OPINION: Groundhog day?


DEAR News Of The Area,

LISTENING to ABC Breakfast radio last Friday we were intrigued to hear our Local Member discussing the discovery of two new plant species right under our very noses.

Coffs was on the map and making national headlines.

While it has been an opportunity to showcase our unique local natural environment, it is also a reminder of what we stand to lose.

The proposed logging of our very own Compartments 26 and 27 in Pine Creek State Forest on Gleniffer Road Bonville by Forestry Corporation should be a major concern to all of us living in the Coffs LGA, including our Local Member.

It has a history that many seem to be unaware of, or have forgotten.

When our local Koala Plan of Management was developed in response to government and local community concerns about declining koala numbers back in the 1990s, the remnant native forests in Pine Creek SF were recognized as some of the best remaining populated koala habitat in the LGA.

As State Forest did not come under local Council jurisdiction, a separate SF/NPWS joint Koala Plan of Management oversaw forestry operations and monitored which portions of the SF could be safely logged.

Compliance issues with this agreement, plus persistent local community opposition and bad publicity eventually led to several planned logging operations being abandoned and in 2003, a portion of the SF handed over to Bongil Bongil N.P.

Since that time, and of major concern, is the fact that the joint SF/NPWS koala plan of management has been scrapped, intensive harvesting (clear felling) and removal of ‘forest waste’ has been ‘legalized’, and pre harvest surveys diminished to the point of being token.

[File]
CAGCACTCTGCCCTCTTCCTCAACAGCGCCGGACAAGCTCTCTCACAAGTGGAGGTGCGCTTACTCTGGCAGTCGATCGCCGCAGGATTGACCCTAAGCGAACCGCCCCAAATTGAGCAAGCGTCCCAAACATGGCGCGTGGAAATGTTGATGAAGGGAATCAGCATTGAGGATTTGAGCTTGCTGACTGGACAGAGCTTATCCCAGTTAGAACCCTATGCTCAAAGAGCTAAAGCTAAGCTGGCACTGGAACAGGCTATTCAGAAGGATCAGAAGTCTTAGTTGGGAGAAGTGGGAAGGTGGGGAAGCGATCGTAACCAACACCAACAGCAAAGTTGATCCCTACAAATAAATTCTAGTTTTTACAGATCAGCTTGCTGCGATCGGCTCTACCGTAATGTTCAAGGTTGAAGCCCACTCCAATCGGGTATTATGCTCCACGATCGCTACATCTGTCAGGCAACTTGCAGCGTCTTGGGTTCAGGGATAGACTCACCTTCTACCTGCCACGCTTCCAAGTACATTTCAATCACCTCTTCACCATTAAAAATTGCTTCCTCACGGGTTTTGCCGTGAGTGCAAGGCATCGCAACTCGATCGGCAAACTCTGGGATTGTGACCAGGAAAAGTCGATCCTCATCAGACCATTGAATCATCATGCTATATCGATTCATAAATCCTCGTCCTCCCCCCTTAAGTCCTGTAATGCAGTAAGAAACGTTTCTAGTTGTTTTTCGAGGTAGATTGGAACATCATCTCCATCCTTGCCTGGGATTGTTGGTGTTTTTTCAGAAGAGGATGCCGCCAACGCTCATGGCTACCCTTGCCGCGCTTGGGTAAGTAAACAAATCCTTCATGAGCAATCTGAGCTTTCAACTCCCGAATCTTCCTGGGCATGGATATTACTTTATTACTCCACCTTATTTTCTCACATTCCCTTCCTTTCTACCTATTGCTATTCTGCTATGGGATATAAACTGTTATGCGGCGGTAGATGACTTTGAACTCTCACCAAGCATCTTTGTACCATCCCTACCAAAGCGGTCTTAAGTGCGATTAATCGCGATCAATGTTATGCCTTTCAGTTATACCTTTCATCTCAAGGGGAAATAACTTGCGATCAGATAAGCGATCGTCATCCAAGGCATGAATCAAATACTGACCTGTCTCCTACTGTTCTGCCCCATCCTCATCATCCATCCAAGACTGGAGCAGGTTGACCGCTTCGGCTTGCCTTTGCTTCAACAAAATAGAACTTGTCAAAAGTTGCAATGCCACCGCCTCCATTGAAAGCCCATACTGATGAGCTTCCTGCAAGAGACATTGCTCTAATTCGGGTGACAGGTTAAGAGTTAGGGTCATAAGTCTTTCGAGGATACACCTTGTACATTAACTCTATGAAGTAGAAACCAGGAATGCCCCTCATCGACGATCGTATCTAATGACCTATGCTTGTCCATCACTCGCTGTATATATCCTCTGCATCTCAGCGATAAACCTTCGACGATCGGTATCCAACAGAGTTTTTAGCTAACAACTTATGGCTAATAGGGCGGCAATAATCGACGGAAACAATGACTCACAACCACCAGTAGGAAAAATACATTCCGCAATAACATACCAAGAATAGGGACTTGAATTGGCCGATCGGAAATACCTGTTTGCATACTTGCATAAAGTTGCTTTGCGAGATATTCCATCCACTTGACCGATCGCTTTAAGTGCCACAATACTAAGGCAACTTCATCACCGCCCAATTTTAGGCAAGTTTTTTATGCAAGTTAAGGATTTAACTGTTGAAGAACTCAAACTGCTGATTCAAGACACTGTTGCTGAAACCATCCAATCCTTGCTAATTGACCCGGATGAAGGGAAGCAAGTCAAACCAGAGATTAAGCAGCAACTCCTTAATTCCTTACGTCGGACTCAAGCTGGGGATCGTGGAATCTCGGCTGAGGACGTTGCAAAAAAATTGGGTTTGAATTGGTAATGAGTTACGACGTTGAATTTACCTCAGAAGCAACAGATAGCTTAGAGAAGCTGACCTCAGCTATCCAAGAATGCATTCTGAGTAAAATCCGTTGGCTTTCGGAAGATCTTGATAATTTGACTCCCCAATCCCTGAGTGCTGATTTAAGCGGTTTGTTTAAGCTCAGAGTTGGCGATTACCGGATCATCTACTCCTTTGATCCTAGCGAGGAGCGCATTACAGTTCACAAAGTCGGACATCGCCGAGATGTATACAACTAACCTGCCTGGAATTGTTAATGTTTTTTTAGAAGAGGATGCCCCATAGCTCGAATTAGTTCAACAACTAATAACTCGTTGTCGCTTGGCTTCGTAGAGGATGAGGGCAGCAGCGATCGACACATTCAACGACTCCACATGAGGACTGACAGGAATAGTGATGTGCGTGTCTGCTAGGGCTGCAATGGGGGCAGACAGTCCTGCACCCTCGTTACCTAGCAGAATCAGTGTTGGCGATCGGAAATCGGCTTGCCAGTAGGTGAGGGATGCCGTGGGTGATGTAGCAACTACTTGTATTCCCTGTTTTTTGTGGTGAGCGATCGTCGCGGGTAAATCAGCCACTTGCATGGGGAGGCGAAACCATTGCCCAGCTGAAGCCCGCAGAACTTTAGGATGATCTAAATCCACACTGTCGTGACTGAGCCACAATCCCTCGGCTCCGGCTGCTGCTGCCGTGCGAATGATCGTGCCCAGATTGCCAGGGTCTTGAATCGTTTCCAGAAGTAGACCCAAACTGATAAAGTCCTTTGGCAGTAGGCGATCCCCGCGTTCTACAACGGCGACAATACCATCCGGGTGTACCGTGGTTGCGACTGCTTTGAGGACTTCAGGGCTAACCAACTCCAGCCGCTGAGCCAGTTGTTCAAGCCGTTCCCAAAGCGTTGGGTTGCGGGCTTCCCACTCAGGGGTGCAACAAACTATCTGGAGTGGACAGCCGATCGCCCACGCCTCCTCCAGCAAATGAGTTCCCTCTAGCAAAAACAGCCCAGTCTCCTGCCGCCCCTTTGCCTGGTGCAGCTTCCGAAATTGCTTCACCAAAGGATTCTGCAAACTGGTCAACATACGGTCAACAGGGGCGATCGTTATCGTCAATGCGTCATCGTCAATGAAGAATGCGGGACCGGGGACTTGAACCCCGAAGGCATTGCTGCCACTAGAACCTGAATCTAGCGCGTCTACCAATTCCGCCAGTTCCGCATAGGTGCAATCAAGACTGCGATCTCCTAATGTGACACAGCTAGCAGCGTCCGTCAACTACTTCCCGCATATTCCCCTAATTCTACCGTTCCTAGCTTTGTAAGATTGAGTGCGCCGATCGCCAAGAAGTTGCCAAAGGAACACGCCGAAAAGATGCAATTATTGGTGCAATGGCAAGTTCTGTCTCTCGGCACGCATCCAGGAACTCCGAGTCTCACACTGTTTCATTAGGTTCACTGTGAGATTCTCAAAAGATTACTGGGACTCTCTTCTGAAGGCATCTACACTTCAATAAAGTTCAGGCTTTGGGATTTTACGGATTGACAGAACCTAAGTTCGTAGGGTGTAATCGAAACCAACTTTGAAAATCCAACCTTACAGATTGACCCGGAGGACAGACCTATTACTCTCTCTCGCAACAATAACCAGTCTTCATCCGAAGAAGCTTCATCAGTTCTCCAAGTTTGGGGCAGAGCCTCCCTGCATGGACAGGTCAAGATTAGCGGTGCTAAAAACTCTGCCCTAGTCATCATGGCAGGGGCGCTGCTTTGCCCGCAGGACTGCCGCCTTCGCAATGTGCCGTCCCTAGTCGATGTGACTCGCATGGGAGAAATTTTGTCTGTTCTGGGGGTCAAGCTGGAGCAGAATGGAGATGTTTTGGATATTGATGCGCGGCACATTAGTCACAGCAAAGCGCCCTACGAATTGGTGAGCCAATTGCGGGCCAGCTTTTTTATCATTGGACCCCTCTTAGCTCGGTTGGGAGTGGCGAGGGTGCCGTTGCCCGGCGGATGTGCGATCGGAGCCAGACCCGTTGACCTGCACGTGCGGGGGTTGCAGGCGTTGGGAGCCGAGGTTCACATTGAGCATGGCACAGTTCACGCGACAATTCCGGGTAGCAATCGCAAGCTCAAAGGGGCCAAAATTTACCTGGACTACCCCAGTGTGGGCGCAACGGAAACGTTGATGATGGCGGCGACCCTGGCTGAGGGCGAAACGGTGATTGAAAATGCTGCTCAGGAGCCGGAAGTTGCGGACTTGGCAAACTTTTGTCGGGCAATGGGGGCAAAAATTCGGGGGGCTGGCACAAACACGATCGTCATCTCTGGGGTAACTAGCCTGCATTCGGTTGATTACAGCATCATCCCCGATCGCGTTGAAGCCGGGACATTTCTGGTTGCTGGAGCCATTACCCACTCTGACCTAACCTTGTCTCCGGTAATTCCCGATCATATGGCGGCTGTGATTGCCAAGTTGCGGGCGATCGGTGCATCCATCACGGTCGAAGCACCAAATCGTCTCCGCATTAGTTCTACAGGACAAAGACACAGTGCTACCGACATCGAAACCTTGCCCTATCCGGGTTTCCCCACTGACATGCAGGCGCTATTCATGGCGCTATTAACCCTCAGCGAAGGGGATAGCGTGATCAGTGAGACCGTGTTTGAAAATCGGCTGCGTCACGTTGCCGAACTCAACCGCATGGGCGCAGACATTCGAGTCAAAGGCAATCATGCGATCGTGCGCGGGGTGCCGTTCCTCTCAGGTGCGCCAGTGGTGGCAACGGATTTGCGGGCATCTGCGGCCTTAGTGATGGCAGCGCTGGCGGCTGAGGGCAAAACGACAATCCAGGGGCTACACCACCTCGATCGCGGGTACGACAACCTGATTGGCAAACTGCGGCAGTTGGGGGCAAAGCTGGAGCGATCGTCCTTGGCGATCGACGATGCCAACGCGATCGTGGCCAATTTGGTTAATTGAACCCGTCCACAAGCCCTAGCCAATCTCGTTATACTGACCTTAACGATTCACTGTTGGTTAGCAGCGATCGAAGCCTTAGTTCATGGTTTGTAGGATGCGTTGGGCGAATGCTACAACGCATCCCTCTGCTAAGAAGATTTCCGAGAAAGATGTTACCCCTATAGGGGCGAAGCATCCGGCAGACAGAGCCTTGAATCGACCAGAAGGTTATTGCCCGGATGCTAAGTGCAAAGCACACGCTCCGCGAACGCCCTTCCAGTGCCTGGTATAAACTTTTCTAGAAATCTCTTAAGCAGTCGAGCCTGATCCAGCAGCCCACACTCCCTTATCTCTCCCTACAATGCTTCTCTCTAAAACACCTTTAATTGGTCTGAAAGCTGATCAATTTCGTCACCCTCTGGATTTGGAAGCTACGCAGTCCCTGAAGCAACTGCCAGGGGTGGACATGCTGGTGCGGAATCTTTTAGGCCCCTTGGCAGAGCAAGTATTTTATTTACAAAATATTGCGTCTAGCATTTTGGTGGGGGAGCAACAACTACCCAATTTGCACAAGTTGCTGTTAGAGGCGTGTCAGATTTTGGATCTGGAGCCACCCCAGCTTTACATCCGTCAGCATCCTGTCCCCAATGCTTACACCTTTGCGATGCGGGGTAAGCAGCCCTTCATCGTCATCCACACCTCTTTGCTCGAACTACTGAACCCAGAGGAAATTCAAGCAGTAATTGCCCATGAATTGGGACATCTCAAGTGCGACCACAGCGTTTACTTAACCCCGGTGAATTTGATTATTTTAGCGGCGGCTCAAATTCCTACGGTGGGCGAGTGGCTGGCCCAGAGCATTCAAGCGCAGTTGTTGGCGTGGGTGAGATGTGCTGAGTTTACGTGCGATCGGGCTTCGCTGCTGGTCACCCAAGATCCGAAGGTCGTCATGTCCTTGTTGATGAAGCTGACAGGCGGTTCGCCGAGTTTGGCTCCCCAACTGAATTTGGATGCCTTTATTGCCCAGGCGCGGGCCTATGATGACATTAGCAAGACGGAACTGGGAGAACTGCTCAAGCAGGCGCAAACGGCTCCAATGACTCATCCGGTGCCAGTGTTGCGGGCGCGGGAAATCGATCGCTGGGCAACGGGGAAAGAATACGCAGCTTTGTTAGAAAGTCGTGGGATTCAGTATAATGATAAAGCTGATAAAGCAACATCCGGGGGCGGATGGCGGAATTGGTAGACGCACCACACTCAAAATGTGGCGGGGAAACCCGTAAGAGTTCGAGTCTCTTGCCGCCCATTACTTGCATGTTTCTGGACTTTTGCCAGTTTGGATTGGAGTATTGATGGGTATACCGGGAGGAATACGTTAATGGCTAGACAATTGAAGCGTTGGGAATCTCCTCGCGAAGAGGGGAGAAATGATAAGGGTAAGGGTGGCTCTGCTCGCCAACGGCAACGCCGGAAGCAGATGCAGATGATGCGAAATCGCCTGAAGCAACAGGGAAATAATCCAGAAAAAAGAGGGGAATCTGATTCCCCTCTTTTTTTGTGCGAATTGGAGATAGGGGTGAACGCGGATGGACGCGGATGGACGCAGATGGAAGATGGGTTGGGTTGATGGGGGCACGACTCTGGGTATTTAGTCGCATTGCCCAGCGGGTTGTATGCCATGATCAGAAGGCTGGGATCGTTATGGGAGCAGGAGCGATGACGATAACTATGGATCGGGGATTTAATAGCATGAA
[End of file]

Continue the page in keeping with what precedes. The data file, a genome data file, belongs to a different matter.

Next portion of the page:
Forestry Corporation controls approximately 30% of the land in our LGA and apart from managing timber production and other essential services including catchment protection, has a statutory responsibility to manage public forests for wildlife.

Apart from the known presence of several threatened animal species, independent on-ground and online searches show five native vegetation types within the area, including remnant rainforest species and at least one critically endangered plant.

At least three other endangered and critically endangered plants potentially exist within the area.

And of course, who knows what other yet to be discovered species may also be hidden within its 239 hectares?

This proposed harvesting is a cynical move by Forestry Corporation and will be a travesty on our very doorstep if it proceeds.

We implore our local Member to intervene and ensure it does not happen.

In the meantime we can all make our wishes known by contacting the minister responsible for the Forestry Corporation, Deputy Premier and leader of the Nationals in NSW, the Hon. John Barilaro.


Dave WOOD,
Boambee East.

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